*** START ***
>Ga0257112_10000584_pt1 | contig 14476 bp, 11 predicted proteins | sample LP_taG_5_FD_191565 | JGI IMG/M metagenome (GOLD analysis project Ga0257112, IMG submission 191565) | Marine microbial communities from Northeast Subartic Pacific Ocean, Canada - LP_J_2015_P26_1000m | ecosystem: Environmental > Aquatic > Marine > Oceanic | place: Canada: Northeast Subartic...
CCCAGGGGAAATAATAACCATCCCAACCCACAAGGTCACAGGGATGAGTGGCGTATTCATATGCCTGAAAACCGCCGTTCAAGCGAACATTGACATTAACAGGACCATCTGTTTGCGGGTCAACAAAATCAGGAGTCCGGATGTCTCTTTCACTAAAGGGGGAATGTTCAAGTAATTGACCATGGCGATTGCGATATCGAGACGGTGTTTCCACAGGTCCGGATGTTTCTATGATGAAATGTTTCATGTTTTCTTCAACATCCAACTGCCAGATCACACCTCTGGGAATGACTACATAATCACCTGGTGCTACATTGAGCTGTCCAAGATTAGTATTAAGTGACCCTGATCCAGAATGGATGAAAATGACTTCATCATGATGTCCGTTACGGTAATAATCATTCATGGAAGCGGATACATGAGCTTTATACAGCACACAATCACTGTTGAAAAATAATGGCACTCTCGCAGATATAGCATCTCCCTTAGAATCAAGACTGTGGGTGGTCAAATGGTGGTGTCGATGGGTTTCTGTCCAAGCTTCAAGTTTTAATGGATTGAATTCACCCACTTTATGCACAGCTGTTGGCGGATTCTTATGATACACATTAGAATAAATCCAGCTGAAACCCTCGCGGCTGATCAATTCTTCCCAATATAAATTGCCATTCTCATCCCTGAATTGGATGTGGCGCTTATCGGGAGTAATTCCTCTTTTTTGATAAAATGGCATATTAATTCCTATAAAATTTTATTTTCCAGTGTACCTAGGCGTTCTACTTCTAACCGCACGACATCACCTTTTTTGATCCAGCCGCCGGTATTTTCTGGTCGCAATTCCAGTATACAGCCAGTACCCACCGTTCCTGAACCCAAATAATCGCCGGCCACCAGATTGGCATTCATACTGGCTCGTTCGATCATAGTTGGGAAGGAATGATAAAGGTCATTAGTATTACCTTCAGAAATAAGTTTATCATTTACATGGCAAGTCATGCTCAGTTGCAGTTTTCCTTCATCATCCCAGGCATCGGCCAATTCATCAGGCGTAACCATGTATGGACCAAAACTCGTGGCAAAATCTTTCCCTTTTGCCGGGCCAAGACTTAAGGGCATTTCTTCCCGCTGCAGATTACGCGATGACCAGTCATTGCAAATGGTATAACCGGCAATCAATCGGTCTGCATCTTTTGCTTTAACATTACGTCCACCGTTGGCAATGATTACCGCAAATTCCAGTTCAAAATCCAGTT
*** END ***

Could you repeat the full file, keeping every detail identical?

>Ga0257112_10000584_pt1 | contig 14476 bp, 11 predicted proteins | sample LP_taG_5_FD_191565 | JGI IMG/M metagenome (GOLD analysis project Ga0257112, IMG submission 191565) | Marine microbial communities from Northeast Subartic Pacific Ocean, Canada - LP_J_2015_P26_1000m | ecosystem: Environmental > Aquatic > Marine > Oceanic | place: Canada: Northeast Subartic...
CCCAGGGGAAATAATAACCATCCCAACCCACAAGGTCACAGGGATGAGTGGCGTATTCATATGCCTGAAAACCGCCGTTCAAGCGAACATTGACATTAACAGGACCATCTGTTTGCGGGTCAACAAAATCAGGAGTCCGGATGTCTCTTTCACTAAAGGGGGAATGTTCAAGTAATTGACCATGGCGATTGCGATATCGAGACGGTGTTTCCACAGGTCCGGATGTTTCTATGATGAAATGTTTCATGTTTTCTTCAACATCCAACTGCCAGATCACACCTCTGGGAATGACTACATAATCACCTGGTGCTACATTGAGCTGTCCAAGATTAGTATTAAGTGACCCTGATCCAGAATGGATGAAAATGACTTCATCATGATGTCCGTTACGGTAATAATCATTCATGGAAGCGGATACATGAGCTTTATACAGCACACAATCACTGTTGAAAAATAATGGCACTCTCGCAGATATAGCATCTCCCTTAGAATCAAGACTGTGGGTGGTCAAATGGTGGTGTCGATGGGTTTCTGTCCAAGCTTCAAGTTTTAATGGATTGAATTCACCCACTTTATGCACAGCTGTTGGCGGATTCTTATGATACACATTAGAATAAATCCAGCTGAAACCCTCGCGGCTGATCAATTCTTCCCAATATAAATTGCCATTCTCATCCCTGAATTGGATGTGGCGCTTATCGGGAGTAATTCCTCTTTTTTGATAAAATGGCATATTAATTCCTATAAAATTTTATTTTCCAGTGTACCTAGGCGTTCTACTTCTAACCGCACGACATCACCTTTTTTGATCCAGCCGCCGGTATTTTCTGGTCGCAATTCCAGTATACAGCCAGTACCCACCGTTCCTGAACCCAAATAATCGCCGGCCACCAGATTGGCATTCATACTGGCTCGTTCGATCATAGTTGGGAAGGAATGATAAAGGTCATTAGTATTACCTTCAGAAATAAGTTTATCATTTACATGGCAAGTCATGCTCAGTTGCAGTTTTCCTTCATCATCCCAGGCATCGGCCAATTCATCAGGCGTAACCATGTATGGACCAAAACTCGTGGCAAAATCTTTCCCTTTTGCCGGGCCAAGACTTAAGGGCATTTCTTCCCGCTGCAGATTACGCGATGACCAGTCATTGCAAATGGTATAACCGGCAATCAATCGGTCTGCATCTTTTGCTTTAACATTACGTCCACCGTTGGCAATGATTACCGCAAATTCCAGTTCAAAATCCAGTT